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Tech training can create a stronger workforce — and economy

Mike Riley, left, with Tulsa Welding School, helps Robert Wadsworth, 18, with a virtual reality welding simulator in the Automotive Lab at Nature Coast Technical High School Tuesday morning. Special video lenses replicate the experience for students. Wadsworth described the tutorial as “pretty awesome.”

Photos by WILL VRAGOVIC | Times

Mike Riley, left, with Tulsa Welding School, helps Robert Wadsworth, 18, with a virtual reality welding simulator in the Automotive Lab at Nature Coast Technical High School Tuesday morning. Special video lenses replicate the experience for students. Wadsworth described the tutorial as “pretty awesome.”

BROOKSVILLE

As a comprehensive high school, Nature Coast Technical is a hybrid of sorts. With a host of technology to support programs in culinary arts, health science, commercial arts and automotive repair, Nature Coast aims to give some students a jump start on their job search, while others prepare to pursue college degrees. And as a sports powerhouse with a drama department and theater, the $41.3 million campus that opened in 2003 offers a traditional high school experience.

Now plans are under way to make the school a hub of technical and vocational training for adults.

District officials, with help from Hernando County's business development office, have agreed to seek funding for adult education programs that would operate at Nature Coast in the afternoons, evenings and during the summer. Pasco-Hernando Community College is also involved in the effort.

The plan is a top priority for Mike McHugh, manager of business development for a county with one of the highest unemployment rates in the state. Job seekers in their 20s, 30s and beyond are desperate to learn new skills that will make them employable in today's labor market, McHugh said, noting that the local demand for skilled workers is growing as the Hernando County Airport Industrial Park, just south of Nature Coast, continues to expand.

The current workforce by and large doesn't have the skills for those jobs, and Nature Coast has millions of dollars worth of specialized equipment that could be put to good use training adults, McHugh said.

"When you look at the business demands and the jobs being created, there's a gap there," he said. "A bridge is what we need, and Nature Coast is going to be that bridge."

"It's definitely an idea whose time has come," said county Commissioner John Druzbick, who was chairman of the Hernando School Board when voters approved a half-cent sales tax to pay for Nature Coast's construction.

At that time, Druzbick recalled, the school was envisioned as a high school/college hybrid, offering technical and vocational programs for grades 9 to 12 and beyond through a partnership with PHCC. The college later decided not to be involved, and Nature Coast opened as a magnet school.

Although the school's programs have proved popular, it isn't the pure vo-tech school that many envisioned a decade and a half ago.

Citrus County has Withlacoochee Technical Institute in Inverness, and Pasco has Marchman Technical Education Center in Port Richey, where adult enrollment is on the rise. Hernando residents attend both, and some even drive to Pinellas County's technical education centers.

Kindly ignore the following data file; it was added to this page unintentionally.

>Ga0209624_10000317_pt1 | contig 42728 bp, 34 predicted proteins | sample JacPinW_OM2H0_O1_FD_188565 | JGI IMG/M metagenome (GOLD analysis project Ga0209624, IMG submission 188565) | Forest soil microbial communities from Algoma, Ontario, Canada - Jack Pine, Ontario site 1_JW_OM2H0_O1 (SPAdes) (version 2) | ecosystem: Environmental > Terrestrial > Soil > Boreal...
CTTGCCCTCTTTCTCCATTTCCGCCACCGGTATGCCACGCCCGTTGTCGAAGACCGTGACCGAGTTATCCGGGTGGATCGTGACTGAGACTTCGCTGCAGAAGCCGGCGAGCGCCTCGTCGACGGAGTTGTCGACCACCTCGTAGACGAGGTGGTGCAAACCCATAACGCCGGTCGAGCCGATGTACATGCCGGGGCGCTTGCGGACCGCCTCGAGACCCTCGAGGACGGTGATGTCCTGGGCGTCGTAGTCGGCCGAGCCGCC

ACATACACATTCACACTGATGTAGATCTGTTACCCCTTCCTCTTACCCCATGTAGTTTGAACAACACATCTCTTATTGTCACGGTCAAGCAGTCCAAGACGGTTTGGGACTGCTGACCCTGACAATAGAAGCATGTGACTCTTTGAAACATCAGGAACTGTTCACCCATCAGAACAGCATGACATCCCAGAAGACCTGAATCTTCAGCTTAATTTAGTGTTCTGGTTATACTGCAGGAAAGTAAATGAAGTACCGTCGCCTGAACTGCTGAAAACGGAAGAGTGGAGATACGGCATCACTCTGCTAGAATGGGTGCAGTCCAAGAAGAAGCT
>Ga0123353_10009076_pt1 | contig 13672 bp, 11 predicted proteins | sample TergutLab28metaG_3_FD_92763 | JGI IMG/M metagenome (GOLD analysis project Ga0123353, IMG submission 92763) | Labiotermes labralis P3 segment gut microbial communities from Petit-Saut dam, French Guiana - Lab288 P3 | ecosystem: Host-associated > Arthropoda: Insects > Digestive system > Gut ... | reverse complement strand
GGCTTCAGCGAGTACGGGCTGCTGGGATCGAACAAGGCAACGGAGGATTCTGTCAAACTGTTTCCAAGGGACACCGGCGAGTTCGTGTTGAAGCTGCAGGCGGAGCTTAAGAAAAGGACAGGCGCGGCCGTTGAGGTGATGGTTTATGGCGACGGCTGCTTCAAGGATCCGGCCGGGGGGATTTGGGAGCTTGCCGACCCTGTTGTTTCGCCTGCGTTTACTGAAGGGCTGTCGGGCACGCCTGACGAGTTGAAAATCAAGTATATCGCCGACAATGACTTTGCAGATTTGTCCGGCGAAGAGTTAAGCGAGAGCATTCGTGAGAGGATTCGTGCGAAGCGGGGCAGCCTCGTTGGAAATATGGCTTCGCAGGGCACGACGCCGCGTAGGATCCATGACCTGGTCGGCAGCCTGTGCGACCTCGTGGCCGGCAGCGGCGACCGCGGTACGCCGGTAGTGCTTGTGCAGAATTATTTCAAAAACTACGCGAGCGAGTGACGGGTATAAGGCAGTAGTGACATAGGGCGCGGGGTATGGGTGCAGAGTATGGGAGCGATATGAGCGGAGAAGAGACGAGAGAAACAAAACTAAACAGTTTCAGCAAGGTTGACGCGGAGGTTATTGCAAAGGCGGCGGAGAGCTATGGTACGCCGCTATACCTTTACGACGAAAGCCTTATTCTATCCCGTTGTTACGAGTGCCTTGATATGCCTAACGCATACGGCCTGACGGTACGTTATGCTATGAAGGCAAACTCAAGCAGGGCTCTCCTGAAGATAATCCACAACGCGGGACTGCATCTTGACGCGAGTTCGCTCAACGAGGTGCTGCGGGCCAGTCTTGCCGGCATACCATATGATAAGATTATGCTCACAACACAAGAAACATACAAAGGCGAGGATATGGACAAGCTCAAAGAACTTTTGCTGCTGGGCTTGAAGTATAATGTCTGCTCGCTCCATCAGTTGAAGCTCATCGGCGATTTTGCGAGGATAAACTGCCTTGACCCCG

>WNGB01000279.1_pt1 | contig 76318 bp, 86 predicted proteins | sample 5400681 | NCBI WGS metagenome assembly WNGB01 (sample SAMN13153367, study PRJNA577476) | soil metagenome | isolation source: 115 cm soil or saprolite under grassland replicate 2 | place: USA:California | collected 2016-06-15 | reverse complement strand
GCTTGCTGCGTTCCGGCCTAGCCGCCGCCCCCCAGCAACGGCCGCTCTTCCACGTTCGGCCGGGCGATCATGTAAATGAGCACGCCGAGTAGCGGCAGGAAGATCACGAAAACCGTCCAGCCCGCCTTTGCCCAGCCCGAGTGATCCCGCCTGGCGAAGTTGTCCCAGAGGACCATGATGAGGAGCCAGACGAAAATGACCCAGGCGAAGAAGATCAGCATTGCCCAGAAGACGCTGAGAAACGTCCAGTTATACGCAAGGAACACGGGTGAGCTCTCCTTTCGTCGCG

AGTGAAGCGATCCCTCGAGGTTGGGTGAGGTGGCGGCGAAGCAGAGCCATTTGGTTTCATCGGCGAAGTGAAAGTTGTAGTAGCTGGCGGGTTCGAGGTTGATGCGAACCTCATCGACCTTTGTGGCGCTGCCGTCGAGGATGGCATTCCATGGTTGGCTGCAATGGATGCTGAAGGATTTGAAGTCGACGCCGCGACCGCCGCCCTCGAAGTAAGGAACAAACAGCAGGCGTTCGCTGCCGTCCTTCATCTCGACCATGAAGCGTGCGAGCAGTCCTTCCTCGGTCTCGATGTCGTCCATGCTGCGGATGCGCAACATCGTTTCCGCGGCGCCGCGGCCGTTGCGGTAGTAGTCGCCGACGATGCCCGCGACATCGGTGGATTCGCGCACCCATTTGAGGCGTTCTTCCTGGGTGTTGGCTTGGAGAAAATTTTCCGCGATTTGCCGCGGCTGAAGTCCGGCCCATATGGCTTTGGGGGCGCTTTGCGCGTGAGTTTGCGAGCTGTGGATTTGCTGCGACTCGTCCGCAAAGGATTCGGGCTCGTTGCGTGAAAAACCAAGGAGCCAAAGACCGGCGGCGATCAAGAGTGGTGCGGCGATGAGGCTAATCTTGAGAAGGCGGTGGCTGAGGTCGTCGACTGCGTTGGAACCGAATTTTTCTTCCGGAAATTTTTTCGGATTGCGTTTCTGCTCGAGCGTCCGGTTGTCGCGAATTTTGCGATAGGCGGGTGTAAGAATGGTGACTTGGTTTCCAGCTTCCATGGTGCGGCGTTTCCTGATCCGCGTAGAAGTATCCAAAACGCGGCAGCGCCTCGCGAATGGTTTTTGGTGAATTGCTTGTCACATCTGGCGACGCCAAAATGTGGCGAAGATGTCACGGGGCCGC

Through the boom years and into the Great Recession, business owners have noted the need for a similar facility in Hernando. In a recent survey of 422 adults in the county, 70 percent said they have interest in a local training program that would enhance their skills, and 58 percent said a technical school would be an attractive option.

"The school system wants to assist in any way, but by the same token we want to have a program we can put together that's feasible," superintendent Bryan Blavatt said.

A critical key to feasibility is money. After years of cuts to education funding, the district can barely maintain its own programs, much less paying to launch a new program. So the district has agreed to explore funding opportunities through the state Department of Education and federal grants to get the idea off the ground in the form of three or four program offerings.

Some of the potential "low-hanging fruit" involves manufacturing with a focus on precision machining, hybrid and electric vehicle technology, electronic and LED technology, and medical arts. Nature Coast has infrastructure that could be used for all of those, McHugh said, but the hope is that outside funding will pay for more equipment — a potentially sweet part of the deal for the school district. The courses would be fee-based, generating revenue to put back into the program.

The idea is welcome news to Jesse Sims, who supported the sales tax campaign as president of Sims Machine and Controls Inc. Sims later sold his company to Composite Motors Inc., where he now works in sales.

The company requires a workforce trained in an array of specialties to build motors used in surgical devices and military equipment. Precision machining, circuitry work, soldering, and tool and die making are all part of the process.

"We need mechanically inclined, hands-on technicians," Sims said. "We don't need everybody to have a bachelor's or master's (degree). There are a lot of (people) out there looking for jobs, and we can't hire them. They just don't have the skills. We want to help the community and put people to work."

Tony Marrero can be reached at (352) 848-1431 or tmarrero@tampabay.com.

Tech training can create a stronger workforce — and economy 03/17/12 [Last modified: Saturday, March 17, 2012 1:17pm]

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